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File #: 18-0894   
Type: Report to Council Status: Public Hearing/General Business
Meeting Body: City Council
On agenda: 11/27/2018
Title: Biennial Review of Priority Needs for Human Services
Attachments: 1. Five-Year Human Services Funding Levels, 2. Public Comments, 3. Minutes of HHSC Meeting on 10/24/18, 4. Draft Minutes of HHSC Meeting of 11/14/18, 5. Data Supporting HHSC Recommendation
REPORT TO CITY COUNCIL
SUBJECT
Title
Biennial Review of Priority Needs for Human Services

Report
BACKGROUND
The City provides grants to eligible human services agencies on a competitive basis pursuant to Council Policy 5.1.3: Human Services, originally adopted in 1981, and amended in 1999 and 2006. Eligible human service agencies are those which provide assistance programs for lower-income clients (those with a household income of less than 80% of area median income), such as food, legal services, health care, literacy classes, child care, and so on. Most of the clients served by these programs are seniors, people with disabilities, very low income households, and homeless persons. Historically the City has used a portion of its annual Community Development Block Grant (CDBG) from the federal government to fund these grants, although in more recent years, City General funds have also been used.

Applications for the human services grants are solicited every two years, following hearings held by the Housing and Human Services Commission (HHSC) and City Council to determine the City's current "priority human service needs." Grants are awarded conditionally for a two-year period, with the second-year grants conditioned on several factors, such as successful completion of the grant activity in the first year, compliance with the terms of the grant agreement, and availability of funding for the second year.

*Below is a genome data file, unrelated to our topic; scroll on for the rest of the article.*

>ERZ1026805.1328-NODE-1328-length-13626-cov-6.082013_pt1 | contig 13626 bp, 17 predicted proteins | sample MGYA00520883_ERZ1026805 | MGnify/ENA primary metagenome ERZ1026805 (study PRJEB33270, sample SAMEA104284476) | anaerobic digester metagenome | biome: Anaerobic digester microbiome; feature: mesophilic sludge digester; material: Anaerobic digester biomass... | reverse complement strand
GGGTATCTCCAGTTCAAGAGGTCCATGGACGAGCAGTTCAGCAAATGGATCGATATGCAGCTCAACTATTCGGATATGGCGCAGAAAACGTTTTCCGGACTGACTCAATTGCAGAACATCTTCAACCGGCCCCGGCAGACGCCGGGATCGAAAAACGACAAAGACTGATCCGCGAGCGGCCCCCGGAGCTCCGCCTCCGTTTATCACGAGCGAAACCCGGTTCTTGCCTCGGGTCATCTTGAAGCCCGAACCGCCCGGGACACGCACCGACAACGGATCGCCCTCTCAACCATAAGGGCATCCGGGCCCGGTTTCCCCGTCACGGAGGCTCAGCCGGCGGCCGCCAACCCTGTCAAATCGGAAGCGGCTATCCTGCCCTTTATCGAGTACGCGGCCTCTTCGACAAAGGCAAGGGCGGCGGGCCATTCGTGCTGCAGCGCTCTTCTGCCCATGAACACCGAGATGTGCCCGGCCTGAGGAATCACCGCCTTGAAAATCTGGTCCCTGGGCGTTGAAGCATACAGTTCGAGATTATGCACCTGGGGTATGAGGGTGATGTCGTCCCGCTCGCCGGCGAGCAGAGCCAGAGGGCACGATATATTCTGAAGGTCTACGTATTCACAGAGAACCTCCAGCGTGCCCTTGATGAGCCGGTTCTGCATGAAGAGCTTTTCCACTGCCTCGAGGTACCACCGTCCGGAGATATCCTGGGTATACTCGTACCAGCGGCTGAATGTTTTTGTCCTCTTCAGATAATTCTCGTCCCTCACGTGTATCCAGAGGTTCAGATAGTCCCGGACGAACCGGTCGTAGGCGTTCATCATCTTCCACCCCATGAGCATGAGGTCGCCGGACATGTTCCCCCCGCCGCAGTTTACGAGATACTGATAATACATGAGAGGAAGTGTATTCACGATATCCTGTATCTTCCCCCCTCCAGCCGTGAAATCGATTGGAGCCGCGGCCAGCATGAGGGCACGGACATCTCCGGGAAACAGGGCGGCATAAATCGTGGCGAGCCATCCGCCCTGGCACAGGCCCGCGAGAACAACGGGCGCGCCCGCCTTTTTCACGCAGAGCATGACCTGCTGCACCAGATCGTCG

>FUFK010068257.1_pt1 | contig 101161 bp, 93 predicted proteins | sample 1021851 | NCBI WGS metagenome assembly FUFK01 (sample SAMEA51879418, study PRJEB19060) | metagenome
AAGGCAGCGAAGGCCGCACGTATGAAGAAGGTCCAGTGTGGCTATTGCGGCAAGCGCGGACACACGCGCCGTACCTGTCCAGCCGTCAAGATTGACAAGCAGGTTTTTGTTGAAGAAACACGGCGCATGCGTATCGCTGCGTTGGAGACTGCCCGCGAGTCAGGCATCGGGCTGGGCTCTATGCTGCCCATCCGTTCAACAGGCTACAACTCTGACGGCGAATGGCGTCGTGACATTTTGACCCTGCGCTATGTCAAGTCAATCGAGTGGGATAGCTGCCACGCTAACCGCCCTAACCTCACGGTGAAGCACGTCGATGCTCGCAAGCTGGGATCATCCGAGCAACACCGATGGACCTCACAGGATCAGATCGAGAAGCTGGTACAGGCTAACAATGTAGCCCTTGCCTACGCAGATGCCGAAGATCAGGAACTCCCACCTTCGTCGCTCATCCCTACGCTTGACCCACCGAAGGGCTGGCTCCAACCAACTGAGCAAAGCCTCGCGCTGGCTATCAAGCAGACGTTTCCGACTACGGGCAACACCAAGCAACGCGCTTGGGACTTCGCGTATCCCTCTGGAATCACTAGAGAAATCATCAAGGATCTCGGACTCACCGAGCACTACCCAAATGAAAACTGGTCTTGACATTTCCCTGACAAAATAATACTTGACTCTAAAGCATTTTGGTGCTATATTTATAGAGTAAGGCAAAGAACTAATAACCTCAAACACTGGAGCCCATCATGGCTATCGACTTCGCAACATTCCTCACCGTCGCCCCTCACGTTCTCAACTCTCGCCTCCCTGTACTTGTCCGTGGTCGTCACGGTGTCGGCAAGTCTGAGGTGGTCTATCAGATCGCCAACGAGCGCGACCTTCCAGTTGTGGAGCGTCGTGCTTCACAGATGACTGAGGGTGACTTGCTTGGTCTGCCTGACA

The priority needs are those identified through this hearing process as most deserving of the City's funds designated for human services. The total amount of funding requested usually exceeds the amount available by a factor of two or more. It is therefore helpful for applicants to know the priorities so that they better determine if their programs are likely to succeed in receiving a grant through the City's grant program. This program is quite competitive and, typically, not all grant applicants will be funded. Programs that address needs other than the identi...

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